GPSs put out data in what is ineffect a CSV data format, so it would be easy to connect a simple Openlog (there are much cheaper ones) to a GPS and have the openlog collect the bare GPS NMEA sentences for later analysis.

Some of the Ublox GPSs modules have an EEPROM on them to store the configuration, so you can set them up for 10hz, change the baud rate, stop the not wanted sentences and save the configuration with a PC tool called UCenter.

Why do you say the Nano would be unsuitable? Is it the requirement to support an SD drive?

I was meaning the classic Nano 3. Those have a USB-serial chip which is constantly powered up even when the board is not connected to pc/laptop with usb, wasting battery power. Also, the atmega328 is close to its memory limits when using SD card and GPS libraries, as mentioned above

Here's two commonly available design of GPS modules that I've been happily using. These are both low cost.

module with onboard patch antenna and USB connection

module with external patch antenna

The first has an onboard patch antenna. That's safe and secure. The second has an external patch antenna that connects via a tiny uFL connector. The external antenna has to be treated with care as they are easily damaged physically or electrically. I've destroyed several.

The first has a SMA connector (the large brass screwed receptacle) for an external antenna if the onboard antenna isn't performing. On the bike, I'd imagine an external antenna would be an inconvenience. Some are supplied with the connector loose, not soldered in. That would be best as you can solder it in only if the onboard antenna underperforms (which is unlikely).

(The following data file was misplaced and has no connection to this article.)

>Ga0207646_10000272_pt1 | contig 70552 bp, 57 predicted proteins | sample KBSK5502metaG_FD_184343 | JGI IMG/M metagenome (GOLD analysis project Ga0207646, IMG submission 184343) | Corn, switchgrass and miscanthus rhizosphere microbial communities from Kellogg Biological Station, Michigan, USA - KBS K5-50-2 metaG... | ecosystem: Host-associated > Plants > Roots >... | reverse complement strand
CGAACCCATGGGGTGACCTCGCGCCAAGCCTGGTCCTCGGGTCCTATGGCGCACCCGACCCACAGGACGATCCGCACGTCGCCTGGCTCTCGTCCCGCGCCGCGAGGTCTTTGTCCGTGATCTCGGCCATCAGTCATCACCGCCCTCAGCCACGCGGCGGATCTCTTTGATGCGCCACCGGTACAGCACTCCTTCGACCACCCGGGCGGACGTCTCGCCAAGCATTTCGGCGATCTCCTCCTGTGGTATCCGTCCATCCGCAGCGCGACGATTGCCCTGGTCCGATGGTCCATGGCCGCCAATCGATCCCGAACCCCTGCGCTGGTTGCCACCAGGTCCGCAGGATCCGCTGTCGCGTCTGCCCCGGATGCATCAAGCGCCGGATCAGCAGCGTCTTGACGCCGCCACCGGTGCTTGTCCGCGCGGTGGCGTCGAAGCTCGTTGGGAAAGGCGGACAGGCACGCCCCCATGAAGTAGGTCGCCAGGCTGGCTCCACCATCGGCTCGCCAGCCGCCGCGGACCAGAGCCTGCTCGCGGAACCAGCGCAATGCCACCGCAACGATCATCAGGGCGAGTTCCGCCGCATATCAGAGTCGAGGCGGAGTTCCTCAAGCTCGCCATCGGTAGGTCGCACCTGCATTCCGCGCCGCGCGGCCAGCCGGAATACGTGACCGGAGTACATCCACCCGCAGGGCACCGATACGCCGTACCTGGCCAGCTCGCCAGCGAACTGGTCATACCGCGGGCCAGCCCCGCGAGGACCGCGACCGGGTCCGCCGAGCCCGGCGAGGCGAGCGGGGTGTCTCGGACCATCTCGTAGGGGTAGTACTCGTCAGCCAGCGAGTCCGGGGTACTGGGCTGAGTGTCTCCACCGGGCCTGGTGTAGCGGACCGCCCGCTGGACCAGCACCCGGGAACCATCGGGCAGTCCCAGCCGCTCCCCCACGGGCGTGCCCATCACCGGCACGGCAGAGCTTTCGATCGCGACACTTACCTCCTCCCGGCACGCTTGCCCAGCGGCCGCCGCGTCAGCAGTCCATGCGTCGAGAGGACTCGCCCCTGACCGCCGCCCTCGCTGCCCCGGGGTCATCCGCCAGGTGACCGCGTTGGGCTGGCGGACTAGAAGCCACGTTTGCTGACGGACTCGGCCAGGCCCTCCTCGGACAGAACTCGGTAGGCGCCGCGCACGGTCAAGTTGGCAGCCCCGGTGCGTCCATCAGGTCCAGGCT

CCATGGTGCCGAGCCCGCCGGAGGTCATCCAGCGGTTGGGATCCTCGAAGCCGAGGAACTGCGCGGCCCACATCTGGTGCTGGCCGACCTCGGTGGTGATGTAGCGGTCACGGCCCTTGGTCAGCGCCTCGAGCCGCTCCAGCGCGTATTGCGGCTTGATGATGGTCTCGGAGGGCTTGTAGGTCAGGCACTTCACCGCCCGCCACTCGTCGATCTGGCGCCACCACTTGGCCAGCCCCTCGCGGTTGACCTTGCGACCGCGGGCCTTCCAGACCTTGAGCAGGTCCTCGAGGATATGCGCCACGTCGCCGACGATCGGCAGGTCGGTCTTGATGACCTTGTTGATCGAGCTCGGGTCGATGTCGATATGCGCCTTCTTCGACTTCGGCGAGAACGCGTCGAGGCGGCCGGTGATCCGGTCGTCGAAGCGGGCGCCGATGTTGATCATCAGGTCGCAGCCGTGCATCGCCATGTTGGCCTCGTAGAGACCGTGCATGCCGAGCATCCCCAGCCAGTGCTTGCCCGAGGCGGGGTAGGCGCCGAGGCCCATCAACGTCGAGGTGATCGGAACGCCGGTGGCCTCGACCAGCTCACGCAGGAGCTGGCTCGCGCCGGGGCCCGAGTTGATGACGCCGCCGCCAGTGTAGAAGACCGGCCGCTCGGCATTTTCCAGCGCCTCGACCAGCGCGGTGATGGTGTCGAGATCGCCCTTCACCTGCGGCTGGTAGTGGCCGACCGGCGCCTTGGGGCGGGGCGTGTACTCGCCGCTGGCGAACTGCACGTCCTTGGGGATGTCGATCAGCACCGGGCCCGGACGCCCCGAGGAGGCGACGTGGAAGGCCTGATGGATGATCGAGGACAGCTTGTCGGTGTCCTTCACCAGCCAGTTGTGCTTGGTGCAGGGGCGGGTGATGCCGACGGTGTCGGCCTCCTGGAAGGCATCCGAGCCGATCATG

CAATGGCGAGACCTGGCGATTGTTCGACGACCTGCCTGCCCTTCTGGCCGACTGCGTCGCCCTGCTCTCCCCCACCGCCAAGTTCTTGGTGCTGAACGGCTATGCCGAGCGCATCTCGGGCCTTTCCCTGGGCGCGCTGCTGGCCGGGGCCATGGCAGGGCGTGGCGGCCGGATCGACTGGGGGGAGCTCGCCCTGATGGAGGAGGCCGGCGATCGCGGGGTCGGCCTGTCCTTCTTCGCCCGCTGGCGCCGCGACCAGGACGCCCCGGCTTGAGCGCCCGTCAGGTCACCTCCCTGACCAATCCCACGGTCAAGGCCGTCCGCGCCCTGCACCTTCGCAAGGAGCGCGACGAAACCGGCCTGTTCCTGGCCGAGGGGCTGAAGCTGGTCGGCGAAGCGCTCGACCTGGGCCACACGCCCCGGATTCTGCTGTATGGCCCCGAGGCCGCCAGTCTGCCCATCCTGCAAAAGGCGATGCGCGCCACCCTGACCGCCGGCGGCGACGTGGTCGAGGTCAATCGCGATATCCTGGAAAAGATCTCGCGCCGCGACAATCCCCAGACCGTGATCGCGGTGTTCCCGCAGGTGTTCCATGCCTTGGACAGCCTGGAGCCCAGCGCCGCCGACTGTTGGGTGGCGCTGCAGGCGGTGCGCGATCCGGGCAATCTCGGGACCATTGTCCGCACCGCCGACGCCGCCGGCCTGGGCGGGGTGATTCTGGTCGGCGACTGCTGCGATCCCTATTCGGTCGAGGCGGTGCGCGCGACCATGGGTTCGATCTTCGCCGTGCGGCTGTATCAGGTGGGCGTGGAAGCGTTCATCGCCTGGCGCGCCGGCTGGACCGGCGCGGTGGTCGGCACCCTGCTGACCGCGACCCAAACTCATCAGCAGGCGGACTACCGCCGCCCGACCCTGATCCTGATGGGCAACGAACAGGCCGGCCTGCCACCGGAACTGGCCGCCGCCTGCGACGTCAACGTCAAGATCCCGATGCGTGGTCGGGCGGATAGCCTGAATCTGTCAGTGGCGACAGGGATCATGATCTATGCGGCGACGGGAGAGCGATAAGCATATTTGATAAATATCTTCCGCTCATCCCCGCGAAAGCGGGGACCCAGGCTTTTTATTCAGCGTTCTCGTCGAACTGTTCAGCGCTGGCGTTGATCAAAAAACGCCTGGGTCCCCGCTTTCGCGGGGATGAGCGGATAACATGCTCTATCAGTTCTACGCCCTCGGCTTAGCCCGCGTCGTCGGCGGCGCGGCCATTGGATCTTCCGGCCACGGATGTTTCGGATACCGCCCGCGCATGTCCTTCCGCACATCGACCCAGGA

The first also has a micro USB connection. This is very handy as you can feed the raw GPS output direct to a PC and view it on U-center without any Arduino or custom programming. I think it is essential to be able to readily view the raw GPS output. With the second module you need to feed the raw output thru a TTL/USB converter or an Arduino. That's not hard, just not as convenient as the USB connection.

Thanks. That's a subtlety I wasn't aware of. When you say "classic" Nano 3, does that mean there are Nano versions that do not constantly power the serial chip? I don't know how to distinguish classic from non-classic Nano.

Hi all,

thank you for your answers. The main reason why I was choosing to go with arduino is that I´m also tracking suspensiondata while driving. This set up is perfectly running with my Arduino Uno atm, but I´m not sure If I can switch that to the MKR because it is only 3.3V...
I have a linear potentiometer( VIn, ground and signal ) at the fork and the damper installed that I read via analogread. those values are also saved together with the GPS Data on the SD card.... at least that was the plan. The mkr zero has a built in sd card reader/writer, I found that pretty helpful as I don´t need a extra board. @HillmanImp are your suggested GPS boards working with 3.3V?